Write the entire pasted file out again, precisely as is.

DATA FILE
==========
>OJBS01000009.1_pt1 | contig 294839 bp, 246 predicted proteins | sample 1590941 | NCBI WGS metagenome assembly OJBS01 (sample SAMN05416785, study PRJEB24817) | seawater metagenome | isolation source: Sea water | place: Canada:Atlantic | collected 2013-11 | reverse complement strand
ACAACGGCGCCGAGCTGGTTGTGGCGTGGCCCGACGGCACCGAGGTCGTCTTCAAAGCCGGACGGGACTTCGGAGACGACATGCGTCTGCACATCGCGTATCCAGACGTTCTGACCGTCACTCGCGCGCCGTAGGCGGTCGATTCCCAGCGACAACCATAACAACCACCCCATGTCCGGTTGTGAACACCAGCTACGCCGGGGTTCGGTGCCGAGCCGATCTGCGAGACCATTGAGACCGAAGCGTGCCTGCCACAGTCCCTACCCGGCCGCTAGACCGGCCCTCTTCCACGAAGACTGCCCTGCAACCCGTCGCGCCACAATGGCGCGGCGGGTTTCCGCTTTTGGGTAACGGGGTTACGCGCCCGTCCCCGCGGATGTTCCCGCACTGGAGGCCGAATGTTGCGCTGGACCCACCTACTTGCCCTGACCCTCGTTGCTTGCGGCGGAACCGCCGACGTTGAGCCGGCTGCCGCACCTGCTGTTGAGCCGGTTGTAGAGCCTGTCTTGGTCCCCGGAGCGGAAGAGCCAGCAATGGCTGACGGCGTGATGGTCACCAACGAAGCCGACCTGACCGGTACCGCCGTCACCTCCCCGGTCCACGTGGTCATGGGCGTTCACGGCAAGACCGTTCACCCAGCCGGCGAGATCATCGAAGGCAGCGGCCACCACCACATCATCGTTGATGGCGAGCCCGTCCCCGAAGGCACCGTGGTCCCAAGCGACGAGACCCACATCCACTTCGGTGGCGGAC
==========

>OJBS01000009.1_pt1 | contig 294839 bp, 246 predicted proteins | sample 1590941 | NCBI WGS metagenome assembly OJBS01 (sample SAMN05416785, study PRJEB24817) | seawater metagenome | isolation source: Sea water | place: Canada:Atlantic | collected 2013-11 | reverse complement strand
ACAACGGCGCCGAGCTGGTTGTGGCGTGGCCCGACGGCACCGAGGTCGTCTTCAAAGCCGGACGGGACTTCGGAGACGACATGCGTCTGCACATCGCGTATCCAGACGTTCTGACCGTCACTCGCGCGCCGTAGGCGGTCGATTCCCAGCGACAACCATAACAACCACCCCATGTCCGGTTGTGAACACCAGCTACGCCGGGGTTCGGTGCCGAGCCGATCTGCGAGACCATTGAGACCGAAGCGTGCCTGCCACAGTCCCTACCCGGCCGCTAGACCGGCCCTCTTCCACGAAGACTGCCCTGCAACCCGTCGCGCCACAATGGCGCGGCGGGTTTCCGCTTTTGGGTAACGGGGTTACGCGCCCGTCCCCGCGGATGTTCCCGCACTGGAGGCCGAATGTTGCGCTGGACCCACCTACTTGCCCTGACCCTCGTTGCTTGCGGCGGAACCGCCGACGTTGAGCCGGCTGCCGCACCTGCTGTTGAGCCGGTTGTAGAGCCTGTCTTGGTCCCCGGAGCGGAAGAGCCAGCAATGGCTGACGGCGTGATGGTCACCAACGAAGCCGACCTGACCGGTACCGCCGTCACCTCCCCGGTCCACGTGGTCATGGGCGTTCACGGCAAGACCGTTCACCCAGCCGGCGAGATCATCGAAGGCAGCGGCCACCACCACATCATCGTTGATGGCGAGCCCGTCCCCGAAGGCACCGTGGTCCCAAGCGACGAGACCCACATCCACTTCGGTGGCGGAC